Deborah Danner‘s family received a devastating blow on Thursday when the New York police sergeant who killed the 66-year-old mentally ill Black woman in October 2016 was cleared of all charges. Bronx Supreme Court Judge Robert Neary acquitted Sgt. Hugh Barry in the police brutality case that had drawn support from many activists, including the #SayHerName movement.
Barry was charged with second-degree murder, two counts of manslaughter and criminally negligent homicide by prosecutors who decried his actions as “reckless,” the New York Daily News reported. A burden of proof was not reached due to lacking evidence from prosecutors, Neary said at Barry’s bench trial. The judge’s verdict is unsurprising, to say the least, sending the message that there is a great distance between crime and punishment when it comes to those who take Black lives.
Danner was fatally shot twice after a seconds-long standoff with Barry in the bedroom of her apartment in the Castle Hill section of the Bronx on Oct. 18, 2016. After responding to a 911 call about Danner tearing down fliers, they entered her apartment. Danner, a paranoid schizophrenic who was described as visibly “agitated,” ran to her bedroom in fear and grabbed a pair of scissors, police said. As the encounter escalated into a standoff, police failed to follow proper protocols in dealing with someone with emotional issues, assistant district attorney Wanda Perez-Maldonado argued during Wednesday’s summations.
“[As a member of the NYPD,] your goal is to protect life and for everybody to be safe,” Perez-Maldonado said. “He failed to fulfill his duties as a patrol supervisor, failed to use make use of all the resources available. He created the situation that led to her death. He failed Ms. Danner.”
Within five minutes of arriving at Danner’s home, Barry fired two deadly bullets into the senior citizen and caused her death. It was a killing that New York Mayor Bill De Blasio said was “unnecessary” almost immediately after Danner’s shooting, DNAinfo New York reported.
“She did not present a threat to other people because she was in a contained space,” DeBlasio said at the time.
Danner’s case caught the attention of many activists for spotlighting Black deaths related to mental health. And Danner’s name became a part of #SayHerName, a movement raising awareness about Black female victims of police brutality and anti-Black violence. For a cause that began in 2015 and has been championed by activists, celebrities and academics including its founder Kimberlé Crenshaw, it has not reached the level of recognition of the #MeToo movement. The #MeToo movement, initially begun by Tarana Burke, who is Black, has crossed cultural divides. However, #SayHerName, which fights to bring attention to Black women who are victims of police violence, has mainly found support among Black women.
But what if #SayHerName was supported by women of all races? What if #SayHerName connected congresswomen and Hollywood women to Black women like Danner?
The #SayHerName movement can reach more people, gain more strength —and grow—as #MeToo has since it began 10 years ago.
In Memoriam: Notable Deaths In 2018
1. Richard Overton, 112Source:Getty 1 of 39
2. Aretha Franklin, 76Source:Getty 2 of 39
3. Charles Weldon, 783 of 39
4. Nancy Wilson, 81Source:Getty 4 of 39
5. Willie Naulls, 84Source:Getty 5 of 39
6. Olivia Hooker, 103Source:Getty 6 of 39
7. Kim Porter, 47Source:Getty 7 of 39
8. Willie McCovey, 80Source:false 8 of 39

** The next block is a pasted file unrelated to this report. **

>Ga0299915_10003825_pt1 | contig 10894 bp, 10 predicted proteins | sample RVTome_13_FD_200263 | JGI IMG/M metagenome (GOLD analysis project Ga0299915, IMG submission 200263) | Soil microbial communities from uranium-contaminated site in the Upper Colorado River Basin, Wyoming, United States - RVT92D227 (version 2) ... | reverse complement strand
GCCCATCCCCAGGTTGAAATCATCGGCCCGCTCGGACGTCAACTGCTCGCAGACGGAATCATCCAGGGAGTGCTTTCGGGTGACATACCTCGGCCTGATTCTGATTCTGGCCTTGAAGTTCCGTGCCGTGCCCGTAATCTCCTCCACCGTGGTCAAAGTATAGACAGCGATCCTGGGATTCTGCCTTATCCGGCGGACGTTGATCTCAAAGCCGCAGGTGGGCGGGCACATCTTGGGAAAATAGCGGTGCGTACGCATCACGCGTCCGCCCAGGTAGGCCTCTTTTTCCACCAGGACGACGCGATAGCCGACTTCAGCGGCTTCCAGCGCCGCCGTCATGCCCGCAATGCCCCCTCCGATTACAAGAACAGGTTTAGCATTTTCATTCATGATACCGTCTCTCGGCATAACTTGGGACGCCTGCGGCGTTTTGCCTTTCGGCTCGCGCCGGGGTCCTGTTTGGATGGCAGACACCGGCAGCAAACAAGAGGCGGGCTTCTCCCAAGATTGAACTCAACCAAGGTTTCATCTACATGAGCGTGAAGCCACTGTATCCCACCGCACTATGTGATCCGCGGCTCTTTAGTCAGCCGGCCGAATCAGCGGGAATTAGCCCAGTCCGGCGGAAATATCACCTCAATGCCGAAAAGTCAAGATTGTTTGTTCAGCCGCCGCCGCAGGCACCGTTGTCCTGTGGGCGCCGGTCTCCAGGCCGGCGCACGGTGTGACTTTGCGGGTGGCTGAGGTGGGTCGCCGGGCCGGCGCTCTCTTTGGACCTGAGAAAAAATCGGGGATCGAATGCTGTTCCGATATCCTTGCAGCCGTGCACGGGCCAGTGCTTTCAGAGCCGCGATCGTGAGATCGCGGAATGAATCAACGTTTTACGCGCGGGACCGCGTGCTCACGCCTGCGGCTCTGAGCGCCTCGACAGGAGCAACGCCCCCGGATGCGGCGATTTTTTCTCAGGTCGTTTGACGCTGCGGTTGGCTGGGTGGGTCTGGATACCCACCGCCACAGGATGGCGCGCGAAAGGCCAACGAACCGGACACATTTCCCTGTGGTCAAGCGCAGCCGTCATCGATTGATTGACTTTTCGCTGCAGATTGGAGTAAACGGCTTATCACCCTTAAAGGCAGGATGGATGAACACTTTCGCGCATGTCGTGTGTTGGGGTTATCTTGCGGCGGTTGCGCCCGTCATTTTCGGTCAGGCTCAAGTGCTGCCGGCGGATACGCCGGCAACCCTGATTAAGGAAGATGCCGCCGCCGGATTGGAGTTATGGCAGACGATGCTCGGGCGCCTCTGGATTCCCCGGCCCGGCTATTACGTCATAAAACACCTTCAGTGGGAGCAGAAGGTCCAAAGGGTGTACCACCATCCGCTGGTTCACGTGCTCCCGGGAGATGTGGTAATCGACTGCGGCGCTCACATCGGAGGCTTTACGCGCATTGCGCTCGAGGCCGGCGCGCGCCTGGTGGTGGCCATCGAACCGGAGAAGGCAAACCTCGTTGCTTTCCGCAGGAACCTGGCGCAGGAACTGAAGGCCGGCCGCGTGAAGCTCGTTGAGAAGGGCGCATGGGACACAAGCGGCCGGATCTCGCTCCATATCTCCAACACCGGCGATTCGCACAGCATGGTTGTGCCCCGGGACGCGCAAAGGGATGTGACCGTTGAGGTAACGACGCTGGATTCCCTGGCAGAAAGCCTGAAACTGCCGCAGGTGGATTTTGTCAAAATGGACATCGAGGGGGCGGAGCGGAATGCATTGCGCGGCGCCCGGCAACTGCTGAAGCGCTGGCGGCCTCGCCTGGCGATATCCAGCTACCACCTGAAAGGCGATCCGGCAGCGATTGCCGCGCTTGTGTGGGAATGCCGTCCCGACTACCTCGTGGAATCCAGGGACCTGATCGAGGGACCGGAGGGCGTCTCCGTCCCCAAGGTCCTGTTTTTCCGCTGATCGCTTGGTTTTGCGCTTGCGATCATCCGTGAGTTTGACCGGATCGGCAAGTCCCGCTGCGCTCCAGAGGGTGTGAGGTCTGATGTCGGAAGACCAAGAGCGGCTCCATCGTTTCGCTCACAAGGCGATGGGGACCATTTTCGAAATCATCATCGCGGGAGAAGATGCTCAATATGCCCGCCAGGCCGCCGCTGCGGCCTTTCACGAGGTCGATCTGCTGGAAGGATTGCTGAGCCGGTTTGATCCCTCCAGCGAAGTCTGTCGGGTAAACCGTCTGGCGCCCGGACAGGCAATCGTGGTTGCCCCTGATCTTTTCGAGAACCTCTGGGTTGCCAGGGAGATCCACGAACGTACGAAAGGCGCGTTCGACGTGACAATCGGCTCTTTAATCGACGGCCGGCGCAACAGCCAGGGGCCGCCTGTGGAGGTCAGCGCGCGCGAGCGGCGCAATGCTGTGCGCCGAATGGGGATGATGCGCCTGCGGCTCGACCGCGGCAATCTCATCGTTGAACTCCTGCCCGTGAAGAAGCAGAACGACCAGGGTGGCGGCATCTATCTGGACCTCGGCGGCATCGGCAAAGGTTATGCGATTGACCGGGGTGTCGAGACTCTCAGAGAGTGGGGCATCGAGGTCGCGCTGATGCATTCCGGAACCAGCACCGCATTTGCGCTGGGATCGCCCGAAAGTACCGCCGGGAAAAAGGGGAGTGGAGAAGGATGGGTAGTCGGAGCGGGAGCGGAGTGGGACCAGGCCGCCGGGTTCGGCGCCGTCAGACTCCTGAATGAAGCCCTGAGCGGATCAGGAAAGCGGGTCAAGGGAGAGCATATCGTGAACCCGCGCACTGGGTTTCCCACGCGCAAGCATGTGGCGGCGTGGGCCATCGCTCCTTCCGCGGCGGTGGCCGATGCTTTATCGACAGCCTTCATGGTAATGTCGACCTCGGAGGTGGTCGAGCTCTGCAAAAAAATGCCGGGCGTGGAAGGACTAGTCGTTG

9. Ntozake Shange, 70
Source:false 9 of 39
“i found god in myself— Melissa Kimble (she/her) 🏁 (@Melissa_Kimble) October 27, 2018
and i loved her
i loved her fiercely”
May you rest in peace, Ntozake Shange. ♥️ pic.twitter.com/r3n3ueGcuS
10. George Taliaferro, 91
Source:false 10 of 39
Taliaferro, 1st black player drafted in NFL, dies https://t.co/83IKcN9RNw— NAACP (@NAACP) October 9, 2018
11. Otis Rush, 84Source:Getty 11 of 39
12. George Walker, 96Source:Getty 12 of 39
13. Kofi Annan, 80Source:WENN 13 of 39
14. Ron Dellums, 83Source:false 14 of 39
15. Angela Bowen, 82
Source:false 15 of 39
Had no idea that Angela Bowen, a black lesbian feminist dance teacher and civil rights cultural worker existed. I keep thinking of all the unnamed https://t.co/M2dbNNlgu0— DJ Scholarship (@lynneedenise) July 23, 2018
16. Joe Jackson, 89Source:Getty 16 of 39
17. XXXTentacion, 20Source:Getty 17 of 39
18. Neal Boyd, 42Source:Getty 18 of 39
19. Dorothy Cotton, 88Source:Getty 19 of 39
20. Jalal Mansur Nuriddin, 74Source:Getty 20 of 39
21. Dovey Johnson Roundtree, 104
Source:false 21 of 39
Dovey Johnson Roundtree, a courtroom warrior for civil rights who also challenged segregationist practices when she was in the Women's Army Auxiliary Corps, died at the age of 104. https://t.co/M4uG2vjk4e— Stars and Stripes (@starsandstripes) May 22, 2018
22. Velvalea Rodgers 'Vel' Phillips, 94
Source:false 22 of 39
:: BREAKING NOW: Milwaukee attorney and civil rights icon Vel Phillips has died, according to her family. She was 94. pic.twitter.com/3yhLdhLtMQ— Steve Chamraz (@TMJ4Steve) April 18, 2018
23. Doris Ward, 86Source:Getty 23 of 39
24. Yvonne Staples, 80Source:Getty 24 of 39
25. Cecil Taylor, 89Source:Getty 25 of 39
26. Donald McKayle, 87Source:Getty 26 of 39
27. Winnie Madikizela-Mandela, 81Source:Getty 27 of 39
28. Linda Brown, 76Source:Getty 28 of 39
29. Les Payne, 76Source:false 29 of 39
30. Floyd J. Carter, Sr., 95Source:Getty 30 of 39
31. Ensa Cosby, 44Source:false 31 of 39
32. Lerone Bennett Jr., 89Source:Getty 32 of 39
33. Reg E. CatheySource:Getty 33 of 39
34. Lovebug Starski, 57Source:Getty 34 of 39
35. Olivia Cole, 75Source:Getty 35 of 39
36. Wyatt Tee Walker, 88Source:Getty 36 of 39
37. Jesse 'Smiley' RutlandSource:WENN 37 of 39
38. Hugh Masekela, 78Source:Getty 38 of 39
39. Edwin Hawkins, 74Source:Getty 39 of 39
Cop Who Killed Deborah Danner Acquitted: #SayHerName Must Get The #MeToo Treatment was originally published on newsone.com